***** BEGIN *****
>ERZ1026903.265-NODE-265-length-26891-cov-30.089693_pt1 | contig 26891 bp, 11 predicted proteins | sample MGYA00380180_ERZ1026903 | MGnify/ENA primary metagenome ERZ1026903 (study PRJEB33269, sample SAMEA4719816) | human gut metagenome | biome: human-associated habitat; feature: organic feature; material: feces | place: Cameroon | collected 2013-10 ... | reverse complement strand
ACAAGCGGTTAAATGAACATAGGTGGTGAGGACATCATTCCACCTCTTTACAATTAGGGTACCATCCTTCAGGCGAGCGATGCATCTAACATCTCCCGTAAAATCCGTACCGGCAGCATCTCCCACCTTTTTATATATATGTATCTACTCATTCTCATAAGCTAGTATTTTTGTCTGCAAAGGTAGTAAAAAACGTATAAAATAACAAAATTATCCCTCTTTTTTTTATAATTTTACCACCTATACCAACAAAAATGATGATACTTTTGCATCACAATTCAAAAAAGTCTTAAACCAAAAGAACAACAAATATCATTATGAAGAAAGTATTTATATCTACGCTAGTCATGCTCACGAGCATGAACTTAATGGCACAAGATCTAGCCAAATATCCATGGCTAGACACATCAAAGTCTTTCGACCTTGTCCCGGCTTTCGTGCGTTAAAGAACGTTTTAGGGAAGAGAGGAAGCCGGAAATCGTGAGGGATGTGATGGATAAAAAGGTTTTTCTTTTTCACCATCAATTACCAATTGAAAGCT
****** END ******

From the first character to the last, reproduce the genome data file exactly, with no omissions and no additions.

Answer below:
>ERZ1026903.265-NODE-265-length-26891-cov-30.089693_pt1 | contig 26891 bp, 11 predicted proteins | sample MGYA00380180_ERZ1026903 | MGnify/ENA primary metagenome ERZ1026903 (study PRJEB33269, sample SAMEA4719816) | human gut metagenome | biome: human-associated habitat; feature: organic feature; material: feces | place: Cameroon | collected 2013-10 ... | reverse complement strand
ACAAGCGGTTAAATGAACATAGGTGGTGAGGACATCATTCCACCTCTTTACAATTAGGGTACCATCCTTCAGGCGAGCGATGCATCTAACATCTCCCGTAAAATCCGTACCGGCAGCATCTCCCACCTTTTTATATATATGTATCTACTCATTCTCATAAGCTAGTATTTTTGTCTGCAAAGGTAGTAAAAAACGTATAAAATAACAAAATTATCCCTCTTTTTTTTATAATTTTACCACCTATACCAACAAAAATGATGATACTTTTGCATCACAATTCAAAAAAGTCTTAAACCAAAAGAACAACAAATATCATTATGAAGAAAGTATTTATATCTACGCTAGTCATGCTCACGAGCATGAACTTAATGGCACAAGATCTAGCCAAATATCCATGGCTAGACACATCAAAGTCTTTCGACCTTGTCCCGGCTTTCGTGCGTTAAAGAACGTTTTAGGGAAGAGAGGAAGCCGGAAATCGTGAGGGATGTGATGGATAAAAAGGTTTTTCTTTTTCACCATCAATTACCAATTGAAAGCT